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Starting an Ophthalmology Practice

Thinking About Starting an Ophthalmology Practice? Read This!

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Are you considering starting an ophthalmology practice? If so, you're not alone. While many medical professionals come out of college strapped with student loan debt and hampered by financial uncertainty, ophthalmology is one medical speciality field still producing solo practitioners.

Undoubtedly, ophthalmologists are among the last in a seemingly vanishing breed — the medical entrepreneur who chooses to work for themselves. If this explains your ambitions, continue reading for a few simple tips you can use when starting an ophthalmology practice.

Is Starting an Ophthalmology Practice Right for You?

The process of deciding whether starting an ophthalmology practice has less to do with your medical talents and more to do with your temperament for business. It should all start with understanding whether you have the propensity, passion, and personality to be a successful business entrepreneur. Ask yourself:

  1. Do you have a tolerance for risk?

  2. Are you energized by the notion of starting and building your own ophthalmology practice?

  3. Are you planning on being involved in the community to actively develop relationships and create a strong patient base?

  4. Are you in it for the long haul?

When you own an ophthalmology practice, you should plan on becoming a staple in the community. And if you can confidently answer yes to the previous questions, starting an ophthalmology practice may be a sound decision for you.

Plan Early. Plan Ahead. Don't Forget to Get Your License

Whether you're joining an existing practice or looking to start your own ophthalmology practice, you'll need to obtain a Drug Enforcement Agency number in your respective state and obtain a medical license. This license is a prerequisite for hospital privileges, which are critical for applying to Medicaid, Medicare, and other types of managed care plans.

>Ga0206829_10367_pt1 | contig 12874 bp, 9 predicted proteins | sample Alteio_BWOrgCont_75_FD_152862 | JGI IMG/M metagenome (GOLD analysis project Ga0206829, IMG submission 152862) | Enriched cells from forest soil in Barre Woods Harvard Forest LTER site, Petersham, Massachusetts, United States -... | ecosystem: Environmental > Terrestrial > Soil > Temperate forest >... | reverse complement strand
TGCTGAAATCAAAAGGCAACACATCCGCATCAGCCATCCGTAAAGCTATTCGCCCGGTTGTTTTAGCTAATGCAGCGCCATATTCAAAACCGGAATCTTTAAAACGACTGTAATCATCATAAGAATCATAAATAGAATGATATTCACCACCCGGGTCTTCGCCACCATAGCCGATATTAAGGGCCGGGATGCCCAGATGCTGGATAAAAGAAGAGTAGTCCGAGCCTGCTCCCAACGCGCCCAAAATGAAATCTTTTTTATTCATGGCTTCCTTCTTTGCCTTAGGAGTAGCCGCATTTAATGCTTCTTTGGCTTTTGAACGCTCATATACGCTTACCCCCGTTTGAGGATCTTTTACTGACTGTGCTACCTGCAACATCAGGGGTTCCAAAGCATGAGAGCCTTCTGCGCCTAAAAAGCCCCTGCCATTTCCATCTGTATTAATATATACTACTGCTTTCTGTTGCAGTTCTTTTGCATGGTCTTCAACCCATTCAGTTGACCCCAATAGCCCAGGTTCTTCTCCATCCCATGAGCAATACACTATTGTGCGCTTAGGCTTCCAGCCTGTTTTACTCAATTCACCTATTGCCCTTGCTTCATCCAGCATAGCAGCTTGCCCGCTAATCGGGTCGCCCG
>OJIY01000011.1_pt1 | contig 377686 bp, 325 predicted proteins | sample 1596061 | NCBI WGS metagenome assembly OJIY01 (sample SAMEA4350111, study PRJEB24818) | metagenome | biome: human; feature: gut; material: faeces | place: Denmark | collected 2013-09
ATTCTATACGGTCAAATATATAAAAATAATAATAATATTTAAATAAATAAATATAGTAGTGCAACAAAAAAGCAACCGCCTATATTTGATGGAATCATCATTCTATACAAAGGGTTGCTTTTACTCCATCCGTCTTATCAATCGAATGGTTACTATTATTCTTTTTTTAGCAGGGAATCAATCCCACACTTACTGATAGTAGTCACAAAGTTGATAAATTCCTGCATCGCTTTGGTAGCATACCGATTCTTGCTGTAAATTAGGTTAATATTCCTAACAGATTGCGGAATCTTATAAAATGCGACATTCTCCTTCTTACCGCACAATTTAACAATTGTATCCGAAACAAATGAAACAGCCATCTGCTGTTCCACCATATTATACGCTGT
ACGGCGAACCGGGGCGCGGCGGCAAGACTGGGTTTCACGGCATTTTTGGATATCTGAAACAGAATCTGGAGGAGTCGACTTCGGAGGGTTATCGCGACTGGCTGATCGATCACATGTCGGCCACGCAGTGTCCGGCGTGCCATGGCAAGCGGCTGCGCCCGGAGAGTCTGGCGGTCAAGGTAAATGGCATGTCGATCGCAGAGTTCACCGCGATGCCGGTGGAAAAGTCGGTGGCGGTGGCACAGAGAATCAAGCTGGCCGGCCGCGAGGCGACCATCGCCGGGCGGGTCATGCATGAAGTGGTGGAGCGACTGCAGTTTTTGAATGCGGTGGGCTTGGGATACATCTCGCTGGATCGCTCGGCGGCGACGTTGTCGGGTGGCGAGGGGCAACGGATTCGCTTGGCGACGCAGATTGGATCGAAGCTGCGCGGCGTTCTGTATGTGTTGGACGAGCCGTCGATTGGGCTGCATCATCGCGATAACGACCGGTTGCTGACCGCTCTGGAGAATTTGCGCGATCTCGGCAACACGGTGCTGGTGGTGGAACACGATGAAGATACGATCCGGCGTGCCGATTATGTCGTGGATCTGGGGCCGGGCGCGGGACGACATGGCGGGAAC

A surprising number of year-one ophthalmologists make the mistake of not planning for licensing after completing their training. As a result, they have to sit on the bench because they failed to apply for their licenses prior to completing their fellowship or residency. Failing to plan ahead can create mass amounts of confusion amongst referral sources as to which payers the ophthalmologist participates with. This can undoubtedly have a negative impact on your cash flow. And if you're just starting out, you'll need as strong of cash flows as possible.

Think Like an Entrepreneur Because You Are

While your specialty may be treating different eye diseases and conditions, it's vital for you to think like a business person and an entrepreneur — if you're planning on successfully starting an ophthalmology practice. However, because you probably didn't receive entrepreneurial training or management training, several issues can be jarring. Here are a few of the most common problems associated with starting an ophthalmology practice or any other type of business:

  • Choosing the most ideal location;